L1 use may facilitate TL classroom activities due to the fact that the use of L1 provides a beneficial scaffolding that assists learners in understanding tasks and solving specific problems. While many scholars (Cook, 2001; Harbord, 1992; Turnbull, 2001; Turnbull & Arnett, 2002) agree that L1 can be a valuable resource in foreign language classrooms, they caution that educators should not rely upon it to any significant degree (Wells, 1999).
Principled L1 Use
How can the L1 be better integrated into teaching? Cook (2001) has proposed four guidelines that teachers should take into consideration. The first factor is efficiency. For example, L1 may help present the meanings of abstract and complicated vocabulary items in a less time consuming but more effective manner. The second factor is learning. Learning subjunctive moods could be facilitated by using L1 explanations. The third factor is naturalness. It may be easier for teachers to create an environment of rapport by showing concern for their students in L1 than it would be in the TL. It is a possibility that the use of both languages meet students’ needs in the everyday world outside of the classroom. The fourth factor is external relevance. Knowing how to present a product in both L1 and TL might help students be successful in their careers. These four factors serve as guidelines for helping teachers incorporate judicious L1 use that will facilitate students’ foreign language learning in ways that the use of the TL most likely never could.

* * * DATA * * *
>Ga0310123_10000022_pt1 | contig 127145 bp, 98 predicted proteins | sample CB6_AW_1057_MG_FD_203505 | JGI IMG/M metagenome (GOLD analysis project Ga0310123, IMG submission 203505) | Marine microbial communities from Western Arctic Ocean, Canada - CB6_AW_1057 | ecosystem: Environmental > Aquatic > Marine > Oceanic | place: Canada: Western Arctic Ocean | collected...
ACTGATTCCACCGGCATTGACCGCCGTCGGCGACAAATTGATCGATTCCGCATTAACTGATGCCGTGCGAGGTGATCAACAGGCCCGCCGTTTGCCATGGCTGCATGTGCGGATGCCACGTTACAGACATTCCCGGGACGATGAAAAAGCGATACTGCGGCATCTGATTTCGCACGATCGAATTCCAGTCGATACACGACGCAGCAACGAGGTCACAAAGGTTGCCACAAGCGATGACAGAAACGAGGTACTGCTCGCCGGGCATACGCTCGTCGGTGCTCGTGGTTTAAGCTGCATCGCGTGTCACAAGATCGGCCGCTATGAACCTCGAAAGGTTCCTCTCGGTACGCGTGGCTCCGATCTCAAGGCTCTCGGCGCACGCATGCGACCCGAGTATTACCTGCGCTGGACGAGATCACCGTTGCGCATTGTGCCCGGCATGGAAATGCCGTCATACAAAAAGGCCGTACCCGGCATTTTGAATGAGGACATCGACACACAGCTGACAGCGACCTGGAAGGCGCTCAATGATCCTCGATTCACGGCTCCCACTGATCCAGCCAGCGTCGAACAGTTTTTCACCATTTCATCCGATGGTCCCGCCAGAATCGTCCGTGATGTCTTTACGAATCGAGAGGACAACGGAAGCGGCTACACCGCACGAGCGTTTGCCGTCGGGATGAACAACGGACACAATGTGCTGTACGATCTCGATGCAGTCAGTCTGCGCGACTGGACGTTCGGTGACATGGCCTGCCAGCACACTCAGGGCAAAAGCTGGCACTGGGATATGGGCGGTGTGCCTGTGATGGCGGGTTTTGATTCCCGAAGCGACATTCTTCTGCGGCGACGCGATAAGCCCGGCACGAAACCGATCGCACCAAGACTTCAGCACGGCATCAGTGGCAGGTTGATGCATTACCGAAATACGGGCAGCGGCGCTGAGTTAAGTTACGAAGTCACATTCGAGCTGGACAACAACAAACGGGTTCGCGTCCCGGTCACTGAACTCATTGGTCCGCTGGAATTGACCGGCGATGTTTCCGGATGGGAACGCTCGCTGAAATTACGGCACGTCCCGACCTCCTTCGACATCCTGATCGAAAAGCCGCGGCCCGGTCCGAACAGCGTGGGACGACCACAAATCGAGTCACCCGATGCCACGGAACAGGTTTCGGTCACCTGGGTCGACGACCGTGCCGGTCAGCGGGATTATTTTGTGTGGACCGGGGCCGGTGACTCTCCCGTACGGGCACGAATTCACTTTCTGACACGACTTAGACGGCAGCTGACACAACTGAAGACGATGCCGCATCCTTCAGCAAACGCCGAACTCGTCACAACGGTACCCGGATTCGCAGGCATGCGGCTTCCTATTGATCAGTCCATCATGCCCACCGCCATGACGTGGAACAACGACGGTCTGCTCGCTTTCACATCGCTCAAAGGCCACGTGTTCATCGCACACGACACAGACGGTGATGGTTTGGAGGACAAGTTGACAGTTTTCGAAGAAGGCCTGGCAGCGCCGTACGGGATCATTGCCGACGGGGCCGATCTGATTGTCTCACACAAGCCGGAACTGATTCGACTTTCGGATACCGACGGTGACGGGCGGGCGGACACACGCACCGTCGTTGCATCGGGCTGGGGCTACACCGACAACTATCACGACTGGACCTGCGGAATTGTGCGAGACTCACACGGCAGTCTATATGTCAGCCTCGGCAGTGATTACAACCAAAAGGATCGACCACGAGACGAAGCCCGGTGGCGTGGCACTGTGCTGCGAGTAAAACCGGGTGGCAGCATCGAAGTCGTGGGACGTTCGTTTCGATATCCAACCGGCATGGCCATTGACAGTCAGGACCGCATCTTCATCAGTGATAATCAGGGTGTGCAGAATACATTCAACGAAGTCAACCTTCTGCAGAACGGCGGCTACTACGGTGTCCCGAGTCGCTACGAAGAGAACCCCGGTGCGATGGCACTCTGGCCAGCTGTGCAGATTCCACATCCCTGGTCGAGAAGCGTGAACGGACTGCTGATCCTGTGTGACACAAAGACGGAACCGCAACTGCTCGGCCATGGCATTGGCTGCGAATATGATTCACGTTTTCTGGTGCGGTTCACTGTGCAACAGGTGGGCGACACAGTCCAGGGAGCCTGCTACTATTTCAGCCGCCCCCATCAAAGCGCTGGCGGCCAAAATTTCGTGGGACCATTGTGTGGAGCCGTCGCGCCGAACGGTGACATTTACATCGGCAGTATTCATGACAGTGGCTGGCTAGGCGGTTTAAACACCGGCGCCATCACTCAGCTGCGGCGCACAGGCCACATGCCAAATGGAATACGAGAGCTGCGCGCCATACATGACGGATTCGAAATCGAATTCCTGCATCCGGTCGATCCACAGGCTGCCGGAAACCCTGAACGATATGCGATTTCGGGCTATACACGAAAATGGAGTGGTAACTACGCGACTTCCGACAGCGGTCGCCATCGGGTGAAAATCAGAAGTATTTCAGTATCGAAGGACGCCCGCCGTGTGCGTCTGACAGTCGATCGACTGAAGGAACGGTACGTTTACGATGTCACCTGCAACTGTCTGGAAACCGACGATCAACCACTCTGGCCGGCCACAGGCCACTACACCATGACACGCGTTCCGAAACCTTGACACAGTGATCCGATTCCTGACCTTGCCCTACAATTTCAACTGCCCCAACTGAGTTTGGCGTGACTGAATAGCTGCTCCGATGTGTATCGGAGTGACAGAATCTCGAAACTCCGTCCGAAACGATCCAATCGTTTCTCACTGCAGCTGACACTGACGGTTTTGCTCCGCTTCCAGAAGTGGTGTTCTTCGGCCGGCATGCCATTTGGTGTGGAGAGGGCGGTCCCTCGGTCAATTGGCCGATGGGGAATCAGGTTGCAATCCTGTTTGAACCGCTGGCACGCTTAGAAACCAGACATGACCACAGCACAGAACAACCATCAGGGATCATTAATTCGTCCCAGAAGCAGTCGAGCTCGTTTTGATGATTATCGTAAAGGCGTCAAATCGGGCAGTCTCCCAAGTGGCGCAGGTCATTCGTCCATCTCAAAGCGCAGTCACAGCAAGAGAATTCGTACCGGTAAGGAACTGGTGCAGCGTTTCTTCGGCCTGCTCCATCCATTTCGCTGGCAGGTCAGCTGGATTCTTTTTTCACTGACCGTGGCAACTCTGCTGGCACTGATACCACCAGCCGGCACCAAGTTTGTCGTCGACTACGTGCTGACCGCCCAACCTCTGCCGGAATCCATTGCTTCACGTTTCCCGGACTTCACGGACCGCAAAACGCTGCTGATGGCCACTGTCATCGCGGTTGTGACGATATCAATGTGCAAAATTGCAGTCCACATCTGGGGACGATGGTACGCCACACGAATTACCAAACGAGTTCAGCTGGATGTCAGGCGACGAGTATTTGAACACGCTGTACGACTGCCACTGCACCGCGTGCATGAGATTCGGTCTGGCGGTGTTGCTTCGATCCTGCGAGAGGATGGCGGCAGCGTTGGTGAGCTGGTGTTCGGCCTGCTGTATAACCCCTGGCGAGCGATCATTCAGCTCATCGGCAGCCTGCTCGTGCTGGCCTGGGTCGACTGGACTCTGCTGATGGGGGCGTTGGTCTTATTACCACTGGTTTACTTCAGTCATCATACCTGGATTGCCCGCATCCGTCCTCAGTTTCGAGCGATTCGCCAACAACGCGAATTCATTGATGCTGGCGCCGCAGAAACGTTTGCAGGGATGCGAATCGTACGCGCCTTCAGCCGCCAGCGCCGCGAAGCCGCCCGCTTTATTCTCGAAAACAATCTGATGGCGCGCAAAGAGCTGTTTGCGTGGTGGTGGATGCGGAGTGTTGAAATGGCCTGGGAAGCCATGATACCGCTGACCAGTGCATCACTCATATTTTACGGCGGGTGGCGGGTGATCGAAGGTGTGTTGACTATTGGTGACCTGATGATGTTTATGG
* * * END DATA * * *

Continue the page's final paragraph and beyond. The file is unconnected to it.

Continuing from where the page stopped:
The existing literature on teacher code switching groups appropriate and effective code switching into three major categories (Chang, 2009; Edstrom, 2006; Ferguson, 2003; Macaro, 2001; Tien, 2004; Turnbull & Arnett, 2002). The first category is code switching for curriculum access. Examples of this include conveying meaning of words or sentences, explaining grammar, and displaying cultural issues. Category two is switching codes for classroom management discourse, examples of which are organizing tasks, disciplining, and praising students. The third and final grouping is that of code switching for interpersonal relations. Examples in this category include the humanization of the affective climate of the classroom, such as chatting with students and telling jokes.